Senate moves bill to tighten talk between utilities and regulators
An hour-long conversation in D.C. a hotel bar with the head of a small Florida water company that wants a rate increase has gotten Public Service Commission Chairman Art Graham in hot water with customers.
Now the Senate Communications, Energy and Public Utilities Committee wants to impose a fine on future conversations between utility officials and the commissioners and their staff who regulate them.
The bill by Sen. Mike Fasano, R-New Port Richey, would require that PSC commissioners adopt the same standard of behavior as Florida Supreme Court justices -- requiring them to refrain from any discussions involving cases pending before them or cases expected to come before them.
It extends the so-called “ex parte rule” to the commissioner’s direct staff in an attempt to rein in the texting and BlackBerry messaging that clouded the reputation of previous commissioners in previous years.
The committee approved the bill unanimously and, although Fasano originally had no companion to his bill, House leaders offered him some help Monday and introduced a committee bill mirroring his legislation in the House State Affairs Committee.
The PSC was criticized in 2009 after a staffer partied at the home of of a Florida Power & Light executive during the company’s pending rate case. Other FPL lobbyists and company officials exchanged BlackBerry messages with the PSC commission staff using a system that avoids a paper trail.
Fasano filed the bill in response to the incidents and, while it passed 39-1 in the Senate last year, it died in the House. If enacted, it would impose a five of up to $5,000 for any party involved in the banned communication.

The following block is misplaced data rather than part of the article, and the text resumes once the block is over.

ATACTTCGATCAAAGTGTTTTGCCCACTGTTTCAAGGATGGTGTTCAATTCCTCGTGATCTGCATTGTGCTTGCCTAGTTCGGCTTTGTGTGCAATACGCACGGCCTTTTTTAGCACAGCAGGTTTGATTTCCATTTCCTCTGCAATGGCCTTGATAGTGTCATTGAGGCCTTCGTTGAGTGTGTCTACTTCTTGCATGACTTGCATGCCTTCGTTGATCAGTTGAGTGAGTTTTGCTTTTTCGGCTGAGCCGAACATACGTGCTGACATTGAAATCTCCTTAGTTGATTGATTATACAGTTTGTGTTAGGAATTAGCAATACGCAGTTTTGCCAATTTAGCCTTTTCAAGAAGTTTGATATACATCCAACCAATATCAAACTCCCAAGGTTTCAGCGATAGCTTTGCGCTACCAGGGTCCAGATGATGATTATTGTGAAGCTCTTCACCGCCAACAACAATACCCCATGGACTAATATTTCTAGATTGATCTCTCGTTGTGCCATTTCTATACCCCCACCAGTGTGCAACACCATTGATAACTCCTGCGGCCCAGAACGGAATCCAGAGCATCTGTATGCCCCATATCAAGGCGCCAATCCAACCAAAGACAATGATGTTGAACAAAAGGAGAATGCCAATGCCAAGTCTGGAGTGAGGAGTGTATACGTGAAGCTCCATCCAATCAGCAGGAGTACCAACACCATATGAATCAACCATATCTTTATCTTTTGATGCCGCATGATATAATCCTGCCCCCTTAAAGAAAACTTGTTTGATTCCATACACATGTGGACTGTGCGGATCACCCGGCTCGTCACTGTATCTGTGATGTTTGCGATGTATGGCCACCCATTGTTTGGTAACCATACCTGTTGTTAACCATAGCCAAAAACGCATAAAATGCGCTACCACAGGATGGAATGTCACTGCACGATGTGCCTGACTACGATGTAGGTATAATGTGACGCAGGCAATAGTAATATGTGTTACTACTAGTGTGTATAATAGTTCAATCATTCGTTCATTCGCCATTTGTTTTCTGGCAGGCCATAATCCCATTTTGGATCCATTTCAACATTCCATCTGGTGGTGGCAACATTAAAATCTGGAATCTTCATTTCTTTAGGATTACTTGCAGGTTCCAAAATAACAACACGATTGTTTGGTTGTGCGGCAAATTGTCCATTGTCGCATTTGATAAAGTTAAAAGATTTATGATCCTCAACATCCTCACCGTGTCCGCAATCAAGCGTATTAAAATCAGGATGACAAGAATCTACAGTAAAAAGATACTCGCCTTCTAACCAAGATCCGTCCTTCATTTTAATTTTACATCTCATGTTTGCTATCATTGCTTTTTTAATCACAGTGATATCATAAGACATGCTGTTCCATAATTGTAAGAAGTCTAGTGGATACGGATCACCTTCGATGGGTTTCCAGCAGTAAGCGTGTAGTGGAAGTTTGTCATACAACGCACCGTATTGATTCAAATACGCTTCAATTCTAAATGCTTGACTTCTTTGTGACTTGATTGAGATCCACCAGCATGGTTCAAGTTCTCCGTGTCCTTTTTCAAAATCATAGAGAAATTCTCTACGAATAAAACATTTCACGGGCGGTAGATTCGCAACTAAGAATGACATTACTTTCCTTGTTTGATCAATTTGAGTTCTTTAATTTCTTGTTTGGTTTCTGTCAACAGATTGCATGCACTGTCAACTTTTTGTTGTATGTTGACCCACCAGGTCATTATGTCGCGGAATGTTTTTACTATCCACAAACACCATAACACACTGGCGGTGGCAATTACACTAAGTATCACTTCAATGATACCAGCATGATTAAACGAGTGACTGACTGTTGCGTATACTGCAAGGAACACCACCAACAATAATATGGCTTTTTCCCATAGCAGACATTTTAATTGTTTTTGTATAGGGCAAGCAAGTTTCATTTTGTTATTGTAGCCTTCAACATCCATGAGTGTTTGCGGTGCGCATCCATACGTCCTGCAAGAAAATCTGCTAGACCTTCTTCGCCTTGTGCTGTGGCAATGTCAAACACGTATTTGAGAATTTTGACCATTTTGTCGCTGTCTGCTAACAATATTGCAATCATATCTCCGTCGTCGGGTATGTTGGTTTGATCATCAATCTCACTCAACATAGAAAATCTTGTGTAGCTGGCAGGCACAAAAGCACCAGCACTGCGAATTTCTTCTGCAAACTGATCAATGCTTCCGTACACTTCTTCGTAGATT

Meanwhile, the committee recommended Graham for confirmation to his PSC post last week, but only after chastising him for what one senator called poor judgment for sitting in the hotel bar and carrying on the hour-long conversation with Aqua Utilities, which serves 16,000 customers in 18 Florida counties.
Graham acknowledged he had the meeting in the lobby but denied they talked about business. “I did not sit there the entire time talking to the Aqua case,” he said. "...I have not spoken to this utility about anything that comes before me for a vote."
The Fort Lauderdale Sun-Sentinel reported in March that Graham and PSC Commissioner Lisa Edgar both spoke with FPL attorney Ken Hoffman at a cocktail reception held at the Washingtion, D.C meeting of the National Association of Utility Commissioners.
The paper reported that commissioners Eduardo Balbis and Ron Brise also attended the conference but said they refrained from talking to the utility representatives for more than five minutes.
The incidents confirm the need for a law, Fasano said, because “there is a pattern of having cozy relationships with those that they regulate,’’ he said. “They should come under the same standards as judges. They should not be fraternizing with the executives of utility companies they regulate.’’
Graham’s conversation with Aqua Utilities, which represents about 16,000 customers in 18 Florida counties and is seeking a $3.8 million rate increase, has prompted an ethics complaint against him by Zephyrhills resident and Aqua customer Frank Reams.
Another Zephryhills resident, Dave Bussey filed a petition with the PSC on Saturday to have Graham removed from the case claiming “Graham’s biased conduct, actions, and party admissions fail to maintain the appearance of impartiality.”
He complained that Graham failed to attend any of the seven public hearings to hear customer concerns about the rate case but was willing to have drinks with the company’s chief executive.